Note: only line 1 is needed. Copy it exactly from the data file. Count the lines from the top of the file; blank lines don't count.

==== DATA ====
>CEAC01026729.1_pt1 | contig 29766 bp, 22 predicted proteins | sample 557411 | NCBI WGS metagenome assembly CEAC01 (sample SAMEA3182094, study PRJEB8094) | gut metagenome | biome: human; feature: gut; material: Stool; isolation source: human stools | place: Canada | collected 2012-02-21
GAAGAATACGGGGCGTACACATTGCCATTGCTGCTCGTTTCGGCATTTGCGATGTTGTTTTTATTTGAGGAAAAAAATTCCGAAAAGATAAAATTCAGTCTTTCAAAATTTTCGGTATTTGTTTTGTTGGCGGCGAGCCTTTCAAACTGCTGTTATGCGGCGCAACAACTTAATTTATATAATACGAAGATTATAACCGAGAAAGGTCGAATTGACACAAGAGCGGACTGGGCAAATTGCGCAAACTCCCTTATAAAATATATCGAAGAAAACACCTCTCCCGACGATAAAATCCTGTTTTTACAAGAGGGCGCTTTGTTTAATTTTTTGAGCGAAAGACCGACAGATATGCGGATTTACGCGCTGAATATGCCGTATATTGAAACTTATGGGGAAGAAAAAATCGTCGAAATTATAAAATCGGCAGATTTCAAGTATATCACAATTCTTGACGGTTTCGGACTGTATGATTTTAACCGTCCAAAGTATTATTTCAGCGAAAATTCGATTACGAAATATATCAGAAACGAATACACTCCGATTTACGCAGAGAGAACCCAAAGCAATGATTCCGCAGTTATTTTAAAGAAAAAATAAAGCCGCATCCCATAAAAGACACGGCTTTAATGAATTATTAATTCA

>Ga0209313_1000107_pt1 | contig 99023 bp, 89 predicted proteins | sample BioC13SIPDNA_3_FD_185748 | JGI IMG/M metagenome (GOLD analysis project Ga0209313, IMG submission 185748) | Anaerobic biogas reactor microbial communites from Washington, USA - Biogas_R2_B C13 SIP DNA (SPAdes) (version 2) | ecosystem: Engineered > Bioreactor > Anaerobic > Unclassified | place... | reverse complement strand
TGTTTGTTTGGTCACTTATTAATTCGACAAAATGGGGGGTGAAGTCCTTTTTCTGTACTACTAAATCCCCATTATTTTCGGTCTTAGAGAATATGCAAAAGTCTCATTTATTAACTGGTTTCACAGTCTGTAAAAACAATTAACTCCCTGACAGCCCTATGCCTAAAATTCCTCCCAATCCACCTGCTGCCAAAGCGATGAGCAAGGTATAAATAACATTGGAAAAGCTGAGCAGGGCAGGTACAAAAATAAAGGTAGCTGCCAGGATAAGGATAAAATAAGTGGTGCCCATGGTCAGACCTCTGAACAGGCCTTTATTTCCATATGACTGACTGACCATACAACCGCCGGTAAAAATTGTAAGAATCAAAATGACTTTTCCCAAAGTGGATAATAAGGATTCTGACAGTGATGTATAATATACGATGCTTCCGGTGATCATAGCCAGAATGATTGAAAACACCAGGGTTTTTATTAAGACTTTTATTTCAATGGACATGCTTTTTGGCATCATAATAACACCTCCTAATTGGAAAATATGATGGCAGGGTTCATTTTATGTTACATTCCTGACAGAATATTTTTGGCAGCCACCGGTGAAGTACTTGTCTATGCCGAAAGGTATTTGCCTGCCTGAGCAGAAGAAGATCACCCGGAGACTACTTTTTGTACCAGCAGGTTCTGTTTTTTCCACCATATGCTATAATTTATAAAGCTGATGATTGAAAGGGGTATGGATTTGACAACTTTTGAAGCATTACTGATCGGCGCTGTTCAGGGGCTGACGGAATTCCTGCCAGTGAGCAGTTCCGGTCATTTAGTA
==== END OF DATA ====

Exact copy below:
>CEAC01026729.1_pt1 | contig 29766 bp, 22 predicted proteins | sample 557411 | NCBI WGS metagenome assembly CEAC01 (sample SAMEA3182094, study PRJEB8094) | gut metagenome | biome: human; feature: gut; material: Stool; isolation source: human stools | place: Canada | collected 2012-02-21